Reactive oxygen species (ROS) tissue damage Superoxide dismutase [60]
Parkinson’s Reactive oxygen species (ROS) tissue damage Nanozyme (PtCu nanoalloys) [61]
Other applications
Celiac disease Gluten intolerance Gluten-degrading enzymes [62]
Microbial infections Microbial biofilm formation
during infection
Matrix-degrading enzymes (polysaccharide-degrading enzymes, nucleases and proteases) [63]
Inflammation Inflammation of overexpressed pathways disrupting
physiological homeostasis
Proteolytic enzymes
(trypsin or serratiopeptidase)
Cocaine overdose Cocaine toxicity Human butyrylcholinesterase (BChE) or
Bacterial cocaine esterase (CocE)

* Tradenames of the enzymes are given in brackets. Lowercase letters reference to enzyme drugs authorized by the EMA.

2.1. Metabolic Deficiencies

Pathologies caused by the absence or deficiency of an enzyme are the main targets for enzyme replacement therapy (ERT). These medical treatments are employed to try to restore the lost or altered enzymatic activity. Usually, the enzyme is administrated through an intravenous solution. The main metabolic deficiencies treated with ERT are the lysosomal storage diseases (LSD).

2.1.1. Lysosomal Storage Diseases (LSD)

LSD are a heterogeneous group of rare inherited metabolic disorders that are the result of lysosomal dysfunctions. They originate from a deposit of noncatalyzed glycosaminoglycans, which is caused by a deficiency in lysosomal enzymes or alterations in molecular transport. Gaucher’s disease, Hunter’s syndrome, Fabry’s disease, Hurler’s syndrome, Morquio syndrome type A, Maroteaux-Lamy syndrome, Sly syndrome, α-mannosidosis, Batten disease and Pompe’s disease are examples of disorders included in the LSD group. At the moment, some biomarker discovery projects are underway to improve LSD diagnosis [67][68]. Due to the features of the above-mentioned pathologies, ERT appears to be a promising therapeutic alternative. A summary of LSD treated with enzyme drugs is showed in Table 1.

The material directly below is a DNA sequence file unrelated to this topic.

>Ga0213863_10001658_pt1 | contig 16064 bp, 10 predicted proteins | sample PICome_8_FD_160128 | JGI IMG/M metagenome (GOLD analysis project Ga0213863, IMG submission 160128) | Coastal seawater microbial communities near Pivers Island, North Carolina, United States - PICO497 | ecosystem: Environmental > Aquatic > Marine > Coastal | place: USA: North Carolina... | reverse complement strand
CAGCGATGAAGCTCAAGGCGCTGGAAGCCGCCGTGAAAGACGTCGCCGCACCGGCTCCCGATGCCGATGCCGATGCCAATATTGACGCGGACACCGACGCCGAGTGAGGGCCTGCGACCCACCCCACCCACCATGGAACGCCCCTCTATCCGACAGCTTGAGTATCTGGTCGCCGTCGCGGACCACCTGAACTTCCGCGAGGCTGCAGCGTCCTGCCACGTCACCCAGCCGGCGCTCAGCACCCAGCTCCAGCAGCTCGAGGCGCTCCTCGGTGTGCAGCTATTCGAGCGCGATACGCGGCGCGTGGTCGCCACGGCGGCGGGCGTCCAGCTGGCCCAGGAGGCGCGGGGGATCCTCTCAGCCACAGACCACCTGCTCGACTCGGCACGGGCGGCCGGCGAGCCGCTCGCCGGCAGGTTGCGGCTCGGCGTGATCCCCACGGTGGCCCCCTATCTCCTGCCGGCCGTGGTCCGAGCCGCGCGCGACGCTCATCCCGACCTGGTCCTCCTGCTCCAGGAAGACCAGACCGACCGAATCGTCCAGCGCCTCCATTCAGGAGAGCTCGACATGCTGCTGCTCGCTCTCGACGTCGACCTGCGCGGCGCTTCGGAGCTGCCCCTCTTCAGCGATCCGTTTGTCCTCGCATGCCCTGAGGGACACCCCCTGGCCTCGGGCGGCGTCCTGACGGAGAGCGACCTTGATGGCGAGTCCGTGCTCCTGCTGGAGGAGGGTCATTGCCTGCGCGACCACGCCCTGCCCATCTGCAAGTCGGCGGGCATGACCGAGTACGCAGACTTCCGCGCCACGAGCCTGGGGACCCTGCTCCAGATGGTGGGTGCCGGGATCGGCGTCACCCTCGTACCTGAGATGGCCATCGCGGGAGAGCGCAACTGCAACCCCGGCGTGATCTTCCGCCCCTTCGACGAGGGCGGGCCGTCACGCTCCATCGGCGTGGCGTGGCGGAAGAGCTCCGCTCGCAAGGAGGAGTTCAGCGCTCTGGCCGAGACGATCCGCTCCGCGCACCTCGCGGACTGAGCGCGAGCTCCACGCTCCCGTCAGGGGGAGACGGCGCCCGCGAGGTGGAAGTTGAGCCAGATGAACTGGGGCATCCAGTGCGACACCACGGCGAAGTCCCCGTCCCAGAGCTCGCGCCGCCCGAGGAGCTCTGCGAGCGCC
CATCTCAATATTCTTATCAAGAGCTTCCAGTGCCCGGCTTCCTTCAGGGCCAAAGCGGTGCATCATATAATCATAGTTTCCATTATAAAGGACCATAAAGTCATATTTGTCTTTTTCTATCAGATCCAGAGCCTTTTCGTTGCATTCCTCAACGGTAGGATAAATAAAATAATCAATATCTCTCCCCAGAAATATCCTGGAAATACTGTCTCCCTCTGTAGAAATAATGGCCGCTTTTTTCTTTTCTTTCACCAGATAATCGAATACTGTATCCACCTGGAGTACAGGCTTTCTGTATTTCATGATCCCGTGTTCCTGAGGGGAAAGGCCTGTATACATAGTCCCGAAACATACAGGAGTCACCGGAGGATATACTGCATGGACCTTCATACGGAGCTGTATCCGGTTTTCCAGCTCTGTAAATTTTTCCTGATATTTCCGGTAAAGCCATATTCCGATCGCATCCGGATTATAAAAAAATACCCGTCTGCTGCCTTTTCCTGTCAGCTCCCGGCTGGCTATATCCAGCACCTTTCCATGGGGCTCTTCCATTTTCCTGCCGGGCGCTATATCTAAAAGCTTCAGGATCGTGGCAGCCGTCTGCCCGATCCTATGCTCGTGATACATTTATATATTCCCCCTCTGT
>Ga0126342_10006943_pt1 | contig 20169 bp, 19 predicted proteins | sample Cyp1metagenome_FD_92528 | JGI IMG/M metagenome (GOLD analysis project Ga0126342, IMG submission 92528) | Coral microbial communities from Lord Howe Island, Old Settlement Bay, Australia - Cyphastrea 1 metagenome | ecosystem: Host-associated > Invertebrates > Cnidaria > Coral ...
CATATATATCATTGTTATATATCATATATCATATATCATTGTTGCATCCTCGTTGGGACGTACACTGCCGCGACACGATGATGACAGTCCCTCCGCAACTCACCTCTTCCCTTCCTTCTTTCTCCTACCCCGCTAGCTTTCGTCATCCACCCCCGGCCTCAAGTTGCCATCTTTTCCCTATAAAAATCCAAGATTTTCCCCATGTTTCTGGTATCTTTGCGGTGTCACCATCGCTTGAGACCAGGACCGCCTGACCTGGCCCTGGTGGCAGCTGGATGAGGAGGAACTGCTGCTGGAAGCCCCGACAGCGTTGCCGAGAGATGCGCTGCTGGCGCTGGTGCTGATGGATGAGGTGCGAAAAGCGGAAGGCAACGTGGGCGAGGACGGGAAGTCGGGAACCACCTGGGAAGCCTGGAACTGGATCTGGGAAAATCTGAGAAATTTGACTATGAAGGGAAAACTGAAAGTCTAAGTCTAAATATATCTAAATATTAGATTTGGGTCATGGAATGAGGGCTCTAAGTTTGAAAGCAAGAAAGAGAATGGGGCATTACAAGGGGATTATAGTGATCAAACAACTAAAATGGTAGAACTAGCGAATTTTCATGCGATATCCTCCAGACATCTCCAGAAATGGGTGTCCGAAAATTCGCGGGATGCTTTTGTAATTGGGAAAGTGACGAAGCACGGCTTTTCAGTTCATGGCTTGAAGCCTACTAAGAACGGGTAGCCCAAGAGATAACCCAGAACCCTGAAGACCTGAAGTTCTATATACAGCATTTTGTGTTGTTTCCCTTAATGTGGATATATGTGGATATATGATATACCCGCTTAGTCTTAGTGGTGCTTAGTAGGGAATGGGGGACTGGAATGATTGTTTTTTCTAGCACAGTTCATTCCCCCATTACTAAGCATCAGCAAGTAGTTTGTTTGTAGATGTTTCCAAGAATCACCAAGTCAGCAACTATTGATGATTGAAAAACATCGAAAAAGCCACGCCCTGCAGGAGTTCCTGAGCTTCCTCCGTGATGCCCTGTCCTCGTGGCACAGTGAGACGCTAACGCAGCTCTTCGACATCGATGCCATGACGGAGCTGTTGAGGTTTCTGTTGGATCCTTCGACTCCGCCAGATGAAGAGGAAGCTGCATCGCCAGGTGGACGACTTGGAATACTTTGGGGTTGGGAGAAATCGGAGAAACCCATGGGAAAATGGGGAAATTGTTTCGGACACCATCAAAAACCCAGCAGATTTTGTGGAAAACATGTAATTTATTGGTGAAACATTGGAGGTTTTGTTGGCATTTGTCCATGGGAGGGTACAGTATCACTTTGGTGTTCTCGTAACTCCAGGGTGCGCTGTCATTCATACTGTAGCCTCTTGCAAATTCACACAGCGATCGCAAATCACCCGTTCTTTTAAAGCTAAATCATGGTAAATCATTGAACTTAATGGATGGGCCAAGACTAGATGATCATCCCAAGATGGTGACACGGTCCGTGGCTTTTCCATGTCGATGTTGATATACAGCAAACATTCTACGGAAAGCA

Gaucher’s disease is caused by the loss of the glucocerebrosidase enzyme, which leads to the accumulation of lipids, such as glucocerebroside, especially in the bone marrow, spleen and liver. As a consequence, swollen liver and/or spleen, anemia, thrombocytopenia and skeletal abnormalities can be present in affected patients. In this context, ERT is able to balance the low levels of glucocerebrosidase with the administration of a recombinant version of the enzyme through intravenous injections [23].